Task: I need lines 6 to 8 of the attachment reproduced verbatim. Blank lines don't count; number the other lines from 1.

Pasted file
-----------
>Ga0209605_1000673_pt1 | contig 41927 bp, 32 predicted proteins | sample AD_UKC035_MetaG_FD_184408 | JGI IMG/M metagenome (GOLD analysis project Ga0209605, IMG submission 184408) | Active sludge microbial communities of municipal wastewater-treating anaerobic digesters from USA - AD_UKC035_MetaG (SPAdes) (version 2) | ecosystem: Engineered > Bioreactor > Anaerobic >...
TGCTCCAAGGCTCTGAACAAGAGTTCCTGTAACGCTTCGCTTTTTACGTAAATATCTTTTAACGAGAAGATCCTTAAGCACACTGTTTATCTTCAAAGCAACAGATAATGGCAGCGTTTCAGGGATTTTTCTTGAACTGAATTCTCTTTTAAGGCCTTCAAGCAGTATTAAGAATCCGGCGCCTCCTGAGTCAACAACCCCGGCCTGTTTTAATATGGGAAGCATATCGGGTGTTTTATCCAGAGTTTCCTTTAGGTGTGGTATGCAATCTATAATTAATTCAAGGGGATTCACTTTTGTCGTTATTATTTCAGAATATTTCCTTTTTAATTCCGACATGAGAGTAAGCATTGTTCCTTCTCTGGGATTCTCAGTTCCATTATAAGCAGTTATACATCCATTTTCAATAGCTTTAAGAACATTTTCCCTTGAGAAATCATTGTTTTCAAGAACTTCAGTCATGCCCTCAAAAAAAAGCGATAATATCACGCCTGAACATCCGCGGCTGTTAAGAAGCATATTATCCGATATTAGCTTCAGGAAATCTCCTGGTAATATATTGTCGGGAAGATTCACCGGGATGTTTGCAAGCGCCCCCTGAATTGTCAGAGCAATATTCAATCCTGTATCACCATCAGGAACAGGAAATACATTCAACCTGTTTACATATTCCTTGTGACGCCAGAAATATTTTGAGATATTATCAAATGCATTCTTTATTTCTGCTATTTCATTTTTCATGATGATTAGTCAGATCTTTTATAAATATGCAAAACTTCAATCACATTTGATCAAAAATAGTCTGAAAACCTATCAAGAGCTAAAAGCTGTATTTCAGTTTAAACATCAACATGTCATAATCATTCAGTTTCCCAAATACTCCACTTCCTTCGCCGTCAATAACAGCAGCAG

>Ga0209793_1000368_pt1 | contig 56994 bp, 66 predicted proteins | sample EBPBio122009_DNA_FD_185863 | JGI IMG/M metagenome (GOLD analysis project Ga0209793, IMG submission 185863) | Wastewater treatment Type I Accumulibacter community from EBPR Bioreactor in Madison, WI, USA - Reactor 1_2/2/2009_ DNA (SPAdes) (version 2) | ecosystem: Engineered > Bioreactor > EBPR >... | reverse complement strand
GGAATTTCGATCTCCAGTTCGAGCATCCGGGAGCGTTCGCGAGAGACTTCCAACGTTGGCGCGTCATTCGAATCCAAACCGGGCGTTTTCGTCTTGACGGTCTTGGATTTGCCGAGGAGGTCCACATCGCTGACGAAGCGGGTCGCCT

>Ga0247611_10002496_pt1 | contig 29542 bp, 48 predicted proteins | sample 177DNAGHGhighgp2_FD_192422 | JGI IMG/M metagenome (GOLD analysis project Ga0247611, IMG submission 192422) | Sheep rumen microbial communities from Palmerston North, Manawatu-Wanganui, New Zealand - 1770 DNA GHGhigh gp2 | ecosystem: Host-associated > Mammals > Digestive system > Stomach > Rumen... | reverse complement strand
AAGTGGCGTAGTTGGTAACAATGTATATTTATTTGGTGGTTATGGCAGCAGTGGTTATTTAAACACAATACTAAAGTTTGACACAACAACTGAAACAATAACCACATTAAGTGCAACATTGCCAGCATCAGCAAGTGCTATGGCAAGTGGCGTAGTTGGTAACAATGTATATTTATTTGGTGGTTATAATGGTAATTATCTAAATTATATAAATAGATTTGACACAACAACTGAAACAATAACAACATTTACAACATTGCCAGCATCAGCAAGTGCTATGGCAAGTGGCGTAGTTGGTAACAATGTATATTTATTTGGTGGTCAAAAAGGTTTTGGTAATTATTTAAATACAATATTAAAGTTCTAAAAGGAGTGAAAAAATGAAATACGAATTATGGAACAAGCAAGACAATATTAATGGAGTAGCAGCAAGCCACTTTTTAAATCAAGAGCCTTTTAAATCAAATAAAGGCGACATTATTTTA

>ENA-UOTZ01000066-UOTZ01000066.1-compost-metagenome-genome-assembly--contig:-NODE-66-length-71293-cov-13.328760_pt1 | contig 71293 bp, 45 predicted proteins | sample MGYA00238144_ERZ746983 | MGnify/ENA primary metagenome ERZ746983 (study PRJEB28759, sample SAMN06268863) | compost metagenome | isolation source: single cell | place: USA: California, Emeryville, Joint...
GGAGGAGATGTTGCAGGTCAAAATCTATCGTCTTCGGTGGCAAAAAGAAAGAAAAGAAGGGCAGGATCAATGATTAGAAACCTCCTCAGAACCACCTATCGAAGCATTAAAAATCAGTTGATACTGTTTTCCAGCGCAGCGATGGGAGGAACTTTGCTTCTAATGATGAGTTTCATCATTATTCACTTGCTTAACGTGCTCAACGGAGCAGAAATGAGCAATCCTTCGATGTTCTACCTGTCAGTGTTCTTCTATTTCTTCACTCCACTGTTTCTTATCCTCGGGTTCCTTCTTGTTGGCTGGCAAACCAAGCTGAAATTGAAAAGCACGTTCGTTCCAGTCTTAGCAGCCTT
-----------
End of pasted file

AAGTGGCGTAGTTGGTAACAATGTATATTTATTTGGTGGTTATGGCAGCAGTGGTTATTTAAACACAATACTAAAGTTTGACACAACAACTGAAACAATAACCACATTAAGTGCAACATTGCCAGCATCAGCAAGTGCTATGGCAAGTGGCGTAGTTGGTAACAATGTATATTTATTTGGTGGTTATAATGGTAATTATCTAAATTATATAAATAGATTTGACACAACAACTGAAACAATAACAACATTTACAACATTGCCAGCATCAGCAAGTGCTATGGCAAGTGGCGTAGTTGGTAACAATGTATATTTATTTGGTGGTCAAAAAGGTTTTGGTAATTATTTAAATACAATATTAAAGTTCTAAAAGGAGTGAAAAAATGAAATACGAATTATGGAACAAGCAAGACAATATTAATGGAGTAGCAGCAAGCCACTTTTTAAATCAAGAGCCTTTTAAATCAAATAAAGGCGACATTATTTTA

>ENA-UOTZ01000066-UOTZ01000066.1-compost-metagenome-genome-assembly--contig:-NODE-66-length-71293-cov-13.328760_pt1 | contig 71293 bp, 45 predicted proteins | sample MGYA00238144_ERZ746983 | MGnify/ENA primary metagenome ERZ746983 (study PRJEB28759, sample SAMN06268863) | compost metagenome | isolation source: single cell | place: USA: California, Emeryville, Joint...
GGAGGAGATGTTGCAGGTCAAAATCTATCGTCTTCGGTGGCAAAAAGAAAGAAAAGAAGGGCAGGATCAATGATTAGAAACCTCCTCAGAACCACCTATCGAAGCATTAAAAATCAGTTGATACTGTTTTCCAGCGCAGCGATGGGAGGAACTTTGCTTCTAATGATGAGTTTCATCATTATTCACTTGCTTAACGTGCTCAACGGAGCAGAAATGAGCAATCCTTCGATGTTCTACCTGTCAGTGTTCTTCTATTTCTTCACTCCACTGTTTCTTATCCTCGGGTTCCTTCTTGTTGGCTGGCAAACCAAGCTGAAATTGAAAAGCACGTTCGTTCCAGTCTTAGCAGCCTT